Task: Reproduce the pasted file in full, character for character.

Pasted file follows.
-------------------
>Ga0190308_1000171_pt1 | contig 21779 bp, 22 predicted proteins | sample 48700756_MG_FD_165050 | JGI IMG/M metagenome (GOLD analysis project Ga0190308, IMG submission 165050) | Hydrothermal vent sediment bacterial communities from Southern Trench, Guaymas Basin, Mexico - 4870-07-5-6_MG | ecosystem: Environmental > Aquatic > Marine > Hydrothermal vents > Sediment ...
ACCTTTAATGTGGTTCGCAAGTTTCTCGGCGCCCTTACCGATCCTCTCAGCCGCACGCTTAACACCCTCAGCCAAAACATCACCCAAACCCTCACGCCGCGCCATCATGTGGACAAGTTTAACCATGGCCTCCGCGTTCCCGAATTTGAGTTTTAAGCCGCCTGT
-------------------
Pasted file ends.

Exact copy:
>Ga0190308_1000171_pt1 | contig 21779 bp, 22 predicted proteins | sample 48700756_MG_FD_165050 | JGI IMG/M metagenome (GOLD analysis project Ga0190308, IMG submission 165050) | Hydrothermal vent sediment bacterial communities from Southern Trench, Guaymas Basin, Mexico - 4870-07-5-6_MG | ecosystem: Environmental > Aquatic > Marine > Hydrothermal vents > Sediment ...
ACCTTTAATGTGGTTCGCAAGTTTCTCGGCGCCCTTACCGATCCTCTCAGCCGCACGCTTAACACCCTCAGCCAAAACATCACCCAAACCCTCACGCCGCGCCATCATGTGGACAAGTTTAACCATGGCCTCCGCGTTCCCGAATTTGAGTTTTAAGCCGCCTGT